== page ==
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Young motorists are ‘clueless about car insurance’

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Written by:
08/10/2019
Young drivers risk having to fork out large sums of money because they don’t understand their car insurance policy, research warns.

A survey by GoCompare found 65 per cent of 18 to 24-year-olds buy insurance on price alone and less than half (47 per cent) check cover levels.

The comparison site probed young drivers on their understanding of 15 common insurance terms.

Only a third of motorists understood ‘social, domestic and pleasure’, which covers normal day-to-day driving but does not cover commuting or using your car for business.

Using your car for the wrong class of use can invalidate your cover, and your insurer may refuse to pay a claim.

In addition, few young drivers understood policy excesses – so were unaware of the financial contribution they’d have to make in the event of a claim.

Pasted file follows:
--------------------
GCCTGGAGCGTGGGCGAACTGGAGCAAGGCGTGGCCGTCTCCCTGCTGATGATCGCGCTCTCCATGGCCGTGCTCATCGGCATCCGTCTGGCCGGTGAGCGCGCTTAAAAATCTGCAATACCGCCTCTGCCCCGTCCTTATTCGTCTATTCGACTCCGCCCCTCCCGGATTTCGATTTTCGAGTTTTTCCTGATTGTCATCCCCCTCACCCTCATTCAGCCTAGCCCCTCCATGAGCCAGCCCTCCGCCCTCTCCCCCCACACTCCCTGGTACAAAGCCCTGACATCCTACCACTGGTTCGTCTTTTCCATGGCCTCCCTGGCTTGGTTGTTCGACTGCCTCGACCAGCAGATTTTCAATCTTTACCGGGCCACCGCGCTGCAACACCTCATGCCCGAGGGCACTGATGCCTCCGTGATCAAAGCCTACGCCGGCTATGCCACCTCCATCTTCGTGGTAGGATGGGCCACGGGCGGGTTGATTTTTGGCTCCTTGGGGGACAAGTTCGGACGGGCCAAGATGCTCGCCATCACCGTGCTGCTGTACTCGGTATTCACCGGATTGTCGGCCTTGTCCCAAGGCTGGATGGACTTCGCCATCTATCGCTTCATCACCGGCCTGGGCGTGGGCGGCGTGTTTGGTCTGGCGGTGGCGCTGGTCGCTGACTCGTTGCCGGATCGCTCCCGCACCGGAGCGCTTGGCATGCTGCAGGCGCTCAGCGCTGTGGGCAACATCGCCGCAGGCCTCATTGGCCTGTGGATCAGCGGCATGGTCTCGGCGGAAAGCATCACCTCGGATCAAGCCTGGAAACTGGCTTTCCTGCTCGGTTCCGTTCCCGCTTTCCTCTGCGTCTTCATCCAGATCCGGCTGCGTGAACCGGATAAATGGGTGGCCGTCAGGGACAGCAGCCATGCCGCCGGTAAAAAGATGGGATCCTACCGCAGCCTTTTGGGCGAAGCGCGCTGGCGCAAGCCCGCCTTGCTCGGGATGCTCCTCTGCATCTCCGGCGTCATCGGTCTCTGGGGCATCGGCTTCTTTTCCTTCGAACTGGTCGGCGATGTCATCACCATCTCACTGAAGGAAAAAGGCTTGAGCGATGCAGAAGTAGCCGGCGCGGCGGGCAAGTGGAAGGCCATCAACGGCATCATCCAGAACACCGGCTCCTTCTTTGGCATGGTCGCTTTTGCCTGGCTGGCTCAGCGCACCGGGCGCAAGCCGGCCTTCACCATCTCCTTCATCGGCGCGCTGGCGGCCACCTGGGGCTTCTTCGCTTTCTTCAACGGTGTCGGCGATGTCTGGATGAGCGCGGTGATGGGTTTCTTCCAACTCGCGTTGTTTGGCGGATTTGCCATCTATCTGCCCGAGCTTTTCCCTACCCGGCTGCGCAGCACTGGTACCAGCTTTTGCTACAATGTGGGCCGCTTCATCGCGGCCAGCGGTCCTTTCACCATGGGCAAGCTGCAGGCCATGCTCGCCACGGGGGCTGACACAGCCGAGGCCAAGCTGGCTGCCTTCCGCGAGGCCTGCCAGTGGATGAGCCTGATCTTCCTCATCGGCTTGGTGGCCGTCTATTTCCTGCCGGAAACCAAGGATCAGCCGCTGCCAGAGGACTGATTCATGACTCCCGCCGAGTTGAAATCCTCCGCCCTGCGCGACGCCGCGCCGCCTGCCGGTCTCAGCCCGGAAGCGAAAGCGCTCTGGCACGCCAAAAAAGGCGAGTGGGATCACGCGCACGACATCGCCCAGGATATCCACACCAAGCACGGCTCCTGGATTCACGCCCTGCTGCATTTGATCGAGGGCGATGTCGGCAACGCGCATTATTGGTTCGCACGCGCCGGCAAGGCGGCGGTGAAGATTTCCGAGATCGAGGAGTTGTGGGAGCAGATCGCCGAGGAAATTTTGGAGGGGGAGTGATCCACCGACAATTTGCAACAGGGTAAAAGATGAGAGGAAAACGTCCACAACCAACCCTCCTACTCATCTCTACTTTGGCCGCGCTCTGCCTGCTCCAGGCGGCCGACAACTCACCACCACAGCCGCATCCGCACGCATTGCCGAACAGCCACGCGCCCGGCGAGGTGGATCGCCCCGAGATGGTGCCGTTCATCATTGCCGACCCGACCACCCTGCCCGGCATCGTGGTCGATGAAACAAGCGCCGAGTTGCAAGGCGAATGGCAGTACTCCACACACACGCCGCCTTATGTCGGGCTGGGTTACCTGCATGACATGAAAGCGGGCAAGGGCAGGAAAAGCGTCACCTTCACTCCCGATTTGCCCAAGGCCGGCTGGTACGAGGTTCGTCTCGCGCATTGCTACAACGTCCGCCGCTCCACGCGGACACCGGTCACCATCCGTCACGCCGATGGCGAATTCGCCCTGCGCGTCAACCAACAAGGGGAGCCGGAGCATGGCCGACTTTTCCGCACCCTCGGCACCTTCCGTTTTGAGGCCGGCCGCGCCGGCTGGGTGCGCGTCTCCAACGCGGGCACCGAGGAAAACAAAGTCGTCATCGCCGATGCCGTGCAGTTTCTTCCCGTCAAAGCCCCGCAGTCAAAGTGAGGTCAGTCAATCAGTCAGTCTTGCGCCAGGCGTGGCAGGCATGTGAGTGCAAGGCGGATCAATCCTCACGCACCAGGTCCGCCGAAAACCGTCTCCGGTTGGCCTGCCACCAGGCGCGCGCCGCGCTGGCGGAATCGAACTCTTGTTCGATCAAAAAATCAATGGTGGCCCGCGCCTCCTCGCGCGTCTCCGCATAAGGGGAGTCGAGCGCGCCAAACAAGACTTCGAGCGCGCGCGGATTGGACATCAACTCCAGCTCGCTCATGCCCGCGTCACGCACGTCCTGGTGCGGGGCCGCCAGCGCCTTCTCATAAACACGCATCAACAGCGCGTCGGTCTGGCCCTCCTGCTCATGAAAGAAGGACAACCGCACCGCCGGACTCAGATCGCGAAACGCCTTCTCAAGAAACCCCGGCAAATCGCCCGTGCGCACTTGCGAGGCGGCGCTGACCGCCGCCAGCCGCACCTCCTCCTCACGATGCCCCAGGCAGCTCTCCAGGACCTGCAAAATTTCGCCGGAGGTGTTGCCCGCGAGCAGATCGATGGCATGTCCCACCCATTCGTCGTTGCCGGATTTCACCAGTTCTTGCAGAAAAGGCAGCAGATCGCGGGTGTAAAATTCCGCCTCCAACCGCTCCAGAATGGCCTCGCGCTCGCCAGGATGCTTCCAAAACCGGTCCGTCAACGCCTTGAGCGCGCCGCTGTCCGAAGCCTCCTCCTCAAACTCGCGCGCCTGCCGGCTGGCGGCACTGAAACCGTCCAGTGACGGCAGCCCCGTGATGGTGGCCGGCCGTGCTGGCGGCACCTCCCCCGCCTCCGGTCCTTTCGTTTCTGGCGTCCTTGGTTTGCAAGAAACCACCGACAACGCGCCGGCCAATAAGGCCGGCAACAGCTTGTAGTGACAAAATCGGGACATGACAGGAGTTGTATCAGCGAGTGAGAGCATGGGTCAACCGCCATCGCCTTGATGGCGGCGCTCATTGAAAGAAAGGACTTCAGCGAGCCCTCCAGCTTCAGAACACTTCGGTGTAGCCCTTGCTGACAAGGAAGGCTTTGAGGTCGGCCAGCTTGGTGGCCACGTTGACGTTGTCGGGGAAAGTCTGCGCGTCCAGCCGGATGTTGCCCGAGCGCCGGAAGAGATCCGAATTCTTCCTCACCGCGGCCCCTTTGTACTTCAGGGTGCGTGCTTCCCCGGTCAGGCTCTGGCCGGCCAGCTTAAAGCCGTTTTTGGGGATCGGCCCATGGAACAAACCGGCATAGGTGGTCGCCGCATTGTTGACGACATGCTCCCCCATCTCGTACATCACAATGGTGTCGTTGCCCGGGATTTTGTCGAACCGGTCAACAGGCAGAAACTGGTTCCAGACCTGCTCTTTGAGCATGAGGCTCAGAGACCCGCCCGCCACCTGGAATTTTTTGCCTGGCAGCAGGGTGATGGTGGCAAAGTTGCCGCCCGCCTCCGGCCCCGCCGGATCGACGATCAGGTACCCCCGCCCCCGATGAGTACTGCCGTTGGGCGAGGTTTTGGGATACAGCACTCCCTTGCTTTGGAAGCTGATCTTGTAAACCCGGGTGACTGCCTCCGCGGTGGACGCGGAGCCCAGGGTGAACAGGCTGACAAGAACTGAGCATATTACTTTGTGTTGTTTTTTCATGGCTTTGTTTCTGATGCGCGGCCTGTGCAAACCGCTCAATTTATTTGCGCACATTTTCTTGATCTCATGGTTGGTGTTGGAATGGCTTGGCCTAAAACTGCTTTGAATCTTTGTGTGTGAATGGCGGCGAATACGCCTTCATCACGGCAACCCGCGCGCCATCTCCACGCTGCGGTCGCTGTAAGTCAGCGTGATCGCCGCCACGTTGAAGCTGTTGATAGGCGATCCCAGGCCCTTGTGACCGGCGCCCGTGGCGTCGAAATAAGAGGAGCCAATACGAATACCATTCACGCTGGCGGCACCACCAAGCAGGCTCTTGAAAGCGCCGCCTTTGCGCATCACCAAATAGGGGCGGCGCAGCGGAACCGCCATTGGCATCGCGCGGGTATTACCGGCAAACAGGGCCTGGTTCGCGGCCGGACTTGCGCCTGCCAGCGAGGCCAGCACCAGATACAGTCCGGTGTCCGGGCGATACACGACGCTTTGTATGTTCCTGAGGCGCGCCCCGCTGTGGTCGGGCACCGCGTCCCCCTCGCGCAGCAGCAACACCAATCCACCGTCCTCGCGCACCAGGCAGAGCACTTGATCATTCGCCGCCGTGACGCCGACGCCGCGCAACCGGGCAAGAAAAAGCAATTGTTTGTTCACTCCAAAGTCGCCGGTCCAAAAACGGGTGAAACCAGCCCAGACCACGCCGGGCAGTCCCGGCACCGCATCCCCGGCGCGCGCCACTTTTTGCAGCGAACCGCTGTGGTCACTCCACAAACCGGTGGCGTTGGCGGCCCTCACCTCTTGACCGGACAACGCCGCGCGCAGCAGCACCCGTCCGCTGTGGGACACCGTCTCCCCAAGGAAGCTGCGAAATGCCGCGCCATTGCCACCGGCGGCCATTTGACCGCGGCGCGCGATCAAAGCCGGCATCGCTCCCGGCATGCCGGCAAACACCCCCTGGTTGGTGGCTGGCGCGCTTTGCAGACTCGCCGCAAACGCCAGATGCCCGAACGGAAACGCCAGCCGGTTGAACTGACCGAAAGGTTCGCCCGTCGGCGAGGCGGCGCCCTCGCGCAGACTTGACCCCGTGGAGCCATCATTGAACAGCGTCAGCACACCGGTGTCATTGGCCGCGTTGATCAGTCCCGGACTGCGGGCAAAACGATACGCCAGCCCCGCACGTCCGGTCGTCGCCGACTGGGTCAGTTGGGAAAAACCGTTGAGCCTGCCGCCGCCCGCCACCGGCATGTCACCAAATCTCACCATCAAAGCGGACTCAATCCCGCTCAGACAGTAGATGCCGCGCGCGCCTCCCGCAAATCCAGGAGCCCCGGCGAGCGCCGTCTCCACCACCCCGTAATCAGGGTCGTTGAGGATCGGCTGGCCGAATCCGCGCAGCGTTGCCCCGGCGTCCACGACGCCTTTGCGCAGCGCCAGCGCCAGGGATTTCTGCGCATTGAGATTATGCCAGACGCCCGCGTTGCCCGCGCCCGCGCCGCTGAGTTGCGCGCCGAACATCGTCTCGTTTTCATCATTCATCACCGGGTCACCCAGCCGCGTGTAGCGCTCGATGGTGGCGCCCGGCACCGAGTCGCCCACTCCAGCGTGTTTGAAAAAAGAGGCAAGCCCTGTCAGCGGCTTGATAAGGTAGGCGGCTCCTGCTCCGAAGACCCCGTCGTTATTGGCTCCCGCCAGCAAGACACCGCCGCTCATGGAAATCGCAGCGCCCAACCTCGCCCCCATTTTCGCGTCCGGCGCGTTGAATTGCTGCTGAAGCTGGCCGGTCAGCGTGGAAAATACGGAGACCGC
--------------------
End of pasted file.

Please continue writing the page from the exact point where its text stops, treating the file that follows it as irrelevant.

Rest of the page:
Drivers under 25 are usually required to pay a young driver excess on top of their policy’s compulsory excess. But only 36 per cent of those surveyed knew what a compulsory excess was, and 31 per cent understood the term ‘voluntary excess’.

Of those who had recently claimed on their insurance, a fifth hasn’t realised they would have to pay towards the cost of the claim.

Lee Griffin, chief executive and founder of GoCompare, said: “Insurance is an essential element in driving.  Not only is it a legal requirement to hold insurance, in the event of an accident, it provides financial protection for vehicle damage and, injuries to passengers, other drivers and pedestrians.

“Insurance policies differ wildly in the amount of cover they offer.  So, when arranging cover price shouldn’t be the only factor you think about.  It’s vitally important to pick a policy that suits your needs and personal circumstances.  Otherwise, you could find yourself without cover when you need it most.”

GoCompare is currently offering customers – no matter their age – free excess cover.  Drivers will be able to claim back up to £250 towards their excess if they need to make a claim.

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